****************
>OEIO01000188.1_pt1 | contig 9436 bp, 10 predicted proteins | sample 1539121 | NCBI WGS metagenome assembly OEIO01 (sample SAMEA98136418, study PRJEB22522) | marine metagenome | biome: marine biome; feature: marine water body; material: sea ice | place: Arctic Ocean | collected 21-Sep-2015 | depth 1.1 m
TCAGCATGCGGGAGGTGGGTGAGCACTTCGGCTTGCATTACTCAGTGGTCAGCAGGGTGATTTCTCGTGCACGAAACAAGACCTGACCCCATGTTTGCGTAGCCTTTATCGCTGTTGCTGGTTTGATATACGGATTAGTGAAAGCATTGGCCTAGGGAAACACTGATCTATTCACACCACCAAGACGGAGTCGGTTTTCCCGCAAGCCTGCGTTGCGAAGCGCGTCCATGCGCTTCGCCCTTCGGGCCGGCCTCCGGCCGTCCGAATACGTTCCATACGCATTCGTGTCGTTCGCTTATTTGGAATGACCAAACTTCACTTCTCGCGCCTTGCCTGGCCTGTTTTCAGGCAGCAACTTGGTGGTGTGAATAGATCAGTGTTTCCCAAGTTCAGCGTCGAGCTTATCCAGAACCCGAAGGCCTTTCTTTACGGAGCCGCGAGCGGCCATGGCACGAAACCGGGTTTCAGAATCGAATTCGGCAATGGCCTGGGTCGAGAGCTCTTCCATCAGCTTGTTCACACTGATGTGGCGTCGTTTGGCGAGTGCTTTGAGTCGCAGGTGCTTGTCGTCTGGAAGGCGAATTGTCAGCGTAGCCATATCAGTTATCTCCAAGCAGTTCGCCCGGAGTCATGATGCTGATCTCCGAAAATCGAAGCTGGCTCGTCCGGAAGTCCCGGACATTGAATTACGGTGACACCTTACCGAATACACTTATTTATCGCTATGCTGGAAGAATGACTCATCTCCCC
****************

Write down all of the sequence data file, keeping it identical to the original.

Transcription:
>OEIO01000188.1_pt1 | contig 9436 bp, 10 predicted proteins | sample 1539121 | NCBI WGS metagenome assembly OEIO01 (sample SAMEA98136418, study PRJEB22522) | marine metagenome | biome: marine biome; feature: marine water body; material: sea ice | place: Arctic Ocean | collected 21-Sep-2015 | depth 1.1 m
TCAGCATGCGGGAGGTGGGTGAGCACTTCGGCTTGCATTACTCAGTGGTCAGCAGGGTGATTTCTCGTGCACGAAACAAGACCTGACCCCATGTTTGCGTAGCCTTTATCGCTGTTGCTGGTTTGATATACGGATTAGTGAAAGCATTGGCCTAGGGAAACACTGATCTATTCACACCACCAAGACGGAGTCGGTTTTCCCGCAAGCCTGCGTTGCGAAGCGCGTCCATGCGCTTCGCCCTTCGGGCCGGCCTCCGGCCGTCCGAATACGTTCCATACGCATTCGTGTCGTTCGCTTATTTGGAATGACCAAACTTCACTTCTCGCGCCTTGCCTGGCCTGTTTTCAGGCAGCAACTTGGTGGTGTGAATAGATCAGTGTTTCCCAAGTTCAGCGTCGAGCTTATCCAGAACCCGAAGGCCTTTCTTTACGGAGCCGCGAGCGGCCATGGCACGAAACCGGGTTTCAGAATCGAATTCGGCAATGGCCTGGGTCGAGAGCTCTTCCATCAGCTTGTTCACACTGATGTGGCGTCGTTTGGCGAGTGCTTTGAGTCGCAGGTGCTTGTCGTCTGGAAGGCGAATTGTCAGCGTAGCCATATCAGTTATCTCCAAGCAGTTCGCCCGGAGTCATGATGCTGATCTCCGAAAATCGAAGCTGGCTCGTCCGGAAGTCCCGGACATTGAATTACGGTGACACCTTACCGAATACACTTATTTATCGCTATGCTGGAAGAATGACTCATCTCCCC